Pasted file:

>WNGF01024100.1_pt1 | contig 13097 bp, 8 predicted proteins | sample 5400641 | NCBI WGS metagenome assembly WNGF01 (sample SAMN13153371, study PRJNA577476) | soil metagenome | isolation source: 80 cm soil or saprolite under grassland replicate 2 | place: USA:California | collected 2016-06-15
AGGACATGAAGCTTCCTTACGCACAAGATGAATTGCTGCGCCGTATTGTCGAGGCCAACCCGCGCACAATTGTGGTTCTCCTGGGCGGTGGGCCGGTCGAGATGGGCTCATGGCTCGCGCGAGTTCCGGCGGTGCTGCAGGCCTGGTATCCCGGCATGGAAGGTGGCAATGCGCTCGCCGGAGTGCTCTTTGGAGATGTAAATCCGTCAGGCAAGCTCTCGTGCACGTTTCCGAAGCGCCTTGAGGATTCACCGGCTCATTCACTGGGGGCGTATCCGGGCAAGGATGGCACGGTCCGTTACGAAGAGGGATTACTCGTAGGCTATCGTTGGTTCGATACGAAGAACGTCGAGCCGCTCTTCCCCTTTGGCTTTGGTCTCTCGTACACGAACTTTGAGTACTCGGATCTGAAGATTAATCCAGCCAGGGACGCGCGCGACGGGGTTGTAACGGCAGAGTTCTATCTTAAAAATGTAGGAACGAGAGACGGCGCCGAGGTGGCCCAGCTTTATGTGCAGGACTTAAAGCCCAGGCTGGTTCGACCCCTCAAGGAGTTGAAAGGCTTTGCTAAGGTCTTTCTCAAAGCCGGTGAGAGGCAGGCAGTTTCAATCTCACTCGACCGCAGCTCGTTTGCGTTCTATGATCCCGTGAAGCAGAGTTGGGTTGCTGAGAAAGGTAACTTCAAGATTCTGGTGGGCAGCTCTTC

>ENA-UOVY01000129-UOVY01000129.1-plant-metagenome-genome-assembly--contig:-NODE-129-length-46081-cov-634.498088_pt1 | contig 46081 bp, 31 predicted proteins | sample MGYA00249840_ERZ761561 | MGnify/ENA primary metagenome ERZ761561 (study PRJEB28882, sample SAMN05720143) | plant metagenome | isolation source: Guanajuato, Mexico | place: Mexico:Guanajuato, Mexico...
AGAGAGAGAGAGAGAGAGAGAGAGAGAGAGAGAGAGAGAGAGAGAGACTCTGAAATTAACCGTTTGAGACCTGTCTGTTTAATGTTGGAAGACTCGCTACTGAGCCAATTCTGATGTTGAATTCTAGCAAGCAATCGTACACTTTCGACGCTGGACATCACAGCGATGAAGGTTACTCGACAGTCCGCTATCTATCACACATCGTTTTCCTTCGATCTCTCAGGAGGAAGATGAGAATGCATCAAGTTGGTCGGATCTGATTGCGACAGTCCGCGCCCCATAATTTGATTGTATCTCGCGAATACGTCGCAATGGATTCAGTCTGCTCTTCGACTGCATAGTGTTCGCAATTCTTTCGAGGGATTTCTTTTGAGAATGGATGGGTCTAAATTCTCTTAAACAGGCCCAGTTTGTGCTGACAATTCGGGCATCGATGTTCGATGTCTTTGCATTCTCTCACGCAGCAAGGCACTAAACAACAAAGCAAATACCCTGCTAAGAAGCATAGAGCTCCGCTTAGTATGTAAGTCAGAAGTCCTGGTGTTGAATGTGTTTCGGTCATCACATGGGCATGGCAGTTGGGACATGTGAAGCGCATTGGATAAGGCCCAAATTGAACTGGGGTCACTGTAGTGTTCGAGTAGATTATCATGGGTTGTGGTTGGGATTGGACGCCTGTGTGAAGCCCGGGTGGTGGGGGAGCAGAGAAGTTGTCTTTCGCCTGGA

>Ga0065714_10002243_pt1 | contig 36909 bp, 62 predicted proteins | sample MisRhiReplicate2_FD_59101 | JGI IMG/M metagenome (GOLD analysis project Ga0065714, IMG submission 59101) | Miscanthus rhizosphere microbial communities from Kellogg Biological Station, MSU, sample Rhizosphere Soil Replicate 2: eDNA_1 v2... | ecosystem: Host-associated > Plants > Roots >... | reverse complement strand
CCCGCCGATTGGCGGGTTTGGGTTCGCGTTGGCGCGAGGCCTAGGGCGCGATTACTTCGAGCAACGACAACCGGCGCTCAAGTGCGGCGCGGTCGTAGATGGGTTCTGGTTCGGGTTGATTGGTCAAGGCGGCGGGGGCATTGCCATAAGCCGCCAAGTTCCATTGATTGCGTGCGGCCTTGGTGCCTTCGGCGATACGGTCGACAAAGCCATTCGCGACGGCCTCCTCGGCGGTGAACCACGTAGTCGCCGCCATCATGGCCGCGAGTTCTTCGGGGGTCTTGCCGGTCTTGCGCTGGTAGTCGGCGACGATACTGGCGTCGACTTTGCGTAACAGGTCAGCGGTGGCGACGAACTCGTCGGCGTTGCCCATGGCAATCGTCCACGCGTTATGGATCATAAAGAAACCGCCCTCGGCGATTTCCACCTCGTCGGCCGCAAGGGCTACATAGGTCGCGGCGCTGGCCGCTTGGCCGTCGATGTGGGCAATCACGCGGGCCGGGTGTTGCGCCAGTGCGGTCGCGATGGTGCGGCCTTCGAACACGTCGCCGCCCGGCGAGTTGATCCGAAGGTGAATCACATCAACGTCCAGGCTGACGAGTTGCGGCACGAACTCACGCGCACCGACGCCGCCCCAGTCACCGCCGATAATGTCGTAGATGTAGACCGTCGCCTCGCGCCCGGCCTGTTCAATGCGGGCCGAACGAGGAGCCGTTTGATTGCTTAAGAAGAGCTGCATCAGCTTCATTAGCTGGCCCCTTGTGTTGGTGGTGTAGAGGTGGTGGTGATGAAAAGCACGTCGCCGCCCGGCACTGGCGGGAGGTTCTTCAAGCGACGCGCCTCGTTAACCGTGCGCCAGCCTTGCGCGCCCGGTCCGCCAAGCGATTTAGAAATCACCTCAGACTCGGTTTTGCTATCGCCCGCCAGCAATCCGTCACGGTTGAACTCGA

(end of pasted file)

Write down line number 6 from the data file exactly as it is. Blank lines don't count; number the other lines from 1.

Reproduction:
CCCGCCGATTGGCGGGTTTGGGTTCGCGTTGGCGCGAGGCCTAGGGCGCGATTACTTCGAGCAACGACAACCGGCGCTCAAGTGCGGCGCGGTCGTAGATGGGTTCTGGTTCGGGTTGATTGGTCAAGGCGGCGGGGGCATTGCCATAAGCCGCCAAGTTCCATTGATTGCGTGCGGCCTTGGTGCCTTCGGCGATACGGTCGACAAAGCCATTCGCGACGGCCTCCTCGGCGGTGAACCACGTAGTCGCCGCCATCATGGCCGCGAGTTCTTCGGGGGTCTTGCCGGTCTTGCGCTGGTAGTCGGCGACGATACTGGCGTCGACTTTGCGTAACAGGTCAGCGGTGGCGACGAACTCGTCGGCGTTGCCCATGGCAATCGTCCACGCGTTATGGATCATAAAGAAACCGCCCTCGGCGATTTCCACCTCGTCGGCCGCAAGGGCTACATAGGTCGCGGCGCTGGCCGCTTGGCCGTCGATGTGGGCAATCACGCGGGCCGGGTGTTGCGCCAGTGCGGTCGCGATGGTGCGGCCTTCGAACACGTCGCCGCCCGGCGAGTTGATCCGAAGGTGAATCACATCAACGTCCAGGCTGACGAGTTGCGGCACGAACTCACGCGCACCGACGCCGCCCCAGTCACCGCCGATAATGTCGTAGATGTAGACCGTCGCCTCGCGCCCGGCCTGTTCAATGCGGGCCGAACGAGGAGCCGTTTGATTGCTTAAGAAGAGCTGCATCAGCTTCATTAGCTGGCCCCTTGTGTTGGTGGTGTAGAGGTGGTGGTGATGAAAAGCACGTCGCCGCCCGGCACTGGCGGGAGGTTCTTCAAGCGACGCGCCTCGTTAACCGTGCGCCAGCCTTGCGCGCCCGGTCCGCCAAGCGATTTAGAAATCACCTCAGACTCGGTTTTGCTATCGCCCGCCAGCAATCCGTCACGGTTGAACTCGA